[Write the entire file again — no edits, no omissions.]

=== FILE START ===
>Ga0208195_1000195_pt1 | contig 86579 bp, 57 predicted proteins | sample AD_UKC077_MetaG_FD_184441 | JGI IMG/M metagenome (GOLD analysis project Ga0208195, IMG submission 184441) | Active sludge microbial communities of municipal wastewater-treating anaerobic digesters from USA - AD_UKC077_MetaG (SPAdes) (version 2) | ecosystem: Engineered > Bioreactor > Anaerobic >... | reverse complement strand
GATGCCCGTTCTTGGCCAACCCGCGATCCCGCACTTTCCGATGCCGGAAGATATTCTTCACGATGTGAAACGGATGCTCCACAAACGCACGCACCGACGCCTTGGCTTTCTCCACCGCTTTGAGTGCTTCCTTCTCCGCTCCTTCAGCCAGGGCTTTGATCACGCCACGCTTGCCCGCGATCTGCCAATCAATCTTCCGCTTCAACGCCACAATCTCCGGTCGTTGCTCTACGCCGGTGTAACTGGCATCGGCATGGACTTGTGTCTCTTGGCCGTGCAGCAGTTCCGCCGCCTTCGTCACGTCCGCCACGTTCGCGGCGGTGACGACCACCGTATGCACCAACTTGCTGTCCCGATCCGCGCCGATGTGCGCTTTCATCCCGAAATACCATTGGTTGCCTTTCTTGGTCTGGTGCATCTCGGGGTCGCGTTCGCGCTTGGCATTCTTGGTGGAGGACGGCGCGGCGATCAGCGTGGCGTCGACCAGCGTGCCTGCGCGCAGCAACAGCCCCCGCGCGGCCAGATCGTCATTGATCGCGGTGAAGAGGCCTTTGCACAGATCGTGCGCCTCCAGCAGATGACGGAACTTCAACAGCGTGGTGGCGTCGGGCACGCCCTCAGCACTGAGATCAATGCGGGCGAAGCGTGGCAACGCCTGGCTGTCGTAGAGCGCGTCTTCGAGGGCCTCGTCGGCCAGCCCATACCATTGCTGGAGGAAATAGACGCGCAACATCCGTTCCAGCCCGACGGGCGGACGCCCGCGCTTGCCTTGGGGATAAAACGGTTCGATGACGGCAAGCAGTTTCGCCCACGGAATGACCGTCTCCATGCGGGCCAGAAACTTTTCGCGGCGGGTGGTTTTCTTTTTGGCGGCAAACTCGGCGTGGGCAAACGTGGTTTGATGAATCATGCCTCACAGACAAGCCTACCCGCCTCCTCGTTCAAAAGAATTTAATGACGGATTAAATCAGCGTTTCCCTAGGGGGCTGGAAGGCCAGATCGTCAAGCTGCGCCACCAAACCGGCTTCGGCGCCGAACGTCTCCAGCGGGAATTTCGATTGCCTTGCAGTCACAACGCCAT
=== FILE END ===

>Ga0208195_1000195_pt1 | contig 86579 bp, 57 predicted proteins | sample AD_UKC077_MetaG_FD_184441 | JGI IMG/M metagenome (GOLD analysis project Ga0208195, IMG submission 184441) | Active sludge microbial communities of municipal wastewater-treating anaerobic digesters from USA - AD_UKC077_MetaG (SPAdes) (version 2) | ecosystem: Engineered > Bioreactor > Anaerobic >... | reverse complement strand
GATGCCCGTTCTTGGCCAACCCGCGATCCCGCACTTTCCGATGCCGGAAGATATTCTTCACGATGTGAAACGGATGCTCCACAAACGCACGCACCGACGCCTTGGCTTTCTCCACCGCTTTGAGTGCTTCCTTCTCCGCTCCTTCAGCCAGGGCTTTGATCACGCCACGCTTGCCCGCGATCTGCCAATCAATCTTCCGCTTCAACGCCACAATCTCCGGTCGTTGCTCTACGCCGGTGTAACTGGCATCGGCATGGACTTGTGTCTCTTGGCCGTGCAGCAGTTCCGCCGCCTTCGTCACGTCCGCCACGTTCGCGGCGGTGACGACCACCGTATGCACCAACTTGCTGTCCCGATCCGCGCCGATGTGCGCTTTCATCCCGAAATACCATTGGTTGCCTTTCTTGGTCTGGTGCATCTCGGGGTCGCGTTCGCGCTTGGCATTCTTGGTGGAGGACGGCGCGGCGATCAGCGTGGCGTCGACCAGCGTGCCTGCGCGCAGCAACAGCCCCCGCGCGGCCAGATCGTCATTGATCGCGGTGAAGAGGCCTTTGCACAGATCGTGCGCCTCCAGCAGATGACGGAACTTCAACAGCGTGGTGGCGTCGGGCACGCCCTCAGCACTGAGATCAATGCGGGCGAAGCGTGGCAACGCCTGGCTGTCGTAGAGCGCGTCTTCGAGGGCCTCGTCGGCCAGCCCATACCATTGCTGGAGGAAATAGACGCGCAACATCCGTTCCAGCCCGACGGGCGGACGCCCGCGCTTGCCTTGGGGATAAAACGGTTCGATGACGGCAAGCAGTTTCGCCCACGGAATGACCGTCTCCATGCGGGCCAGAAACTTTTCGCGGCGGGTGGTTTTCTTTTTGGCGGCAAACTCGGCGTGGGCAAACGTGGTTTGATGAATCATGCCTCACAGACAAGCCTACCCGCCTCCTCGTTCAAAAGAATTTAATGACGGATTAAATCAGCGTTTCCCTAGGGGGCTGGAAGGCCAGATCGTCAAGCTGCGCCACCAAACCGGCTTCGGCGCCGAACGTCTCCAGCGGGAATTTCGATTGCCTTGCAGTCACAACGCCAT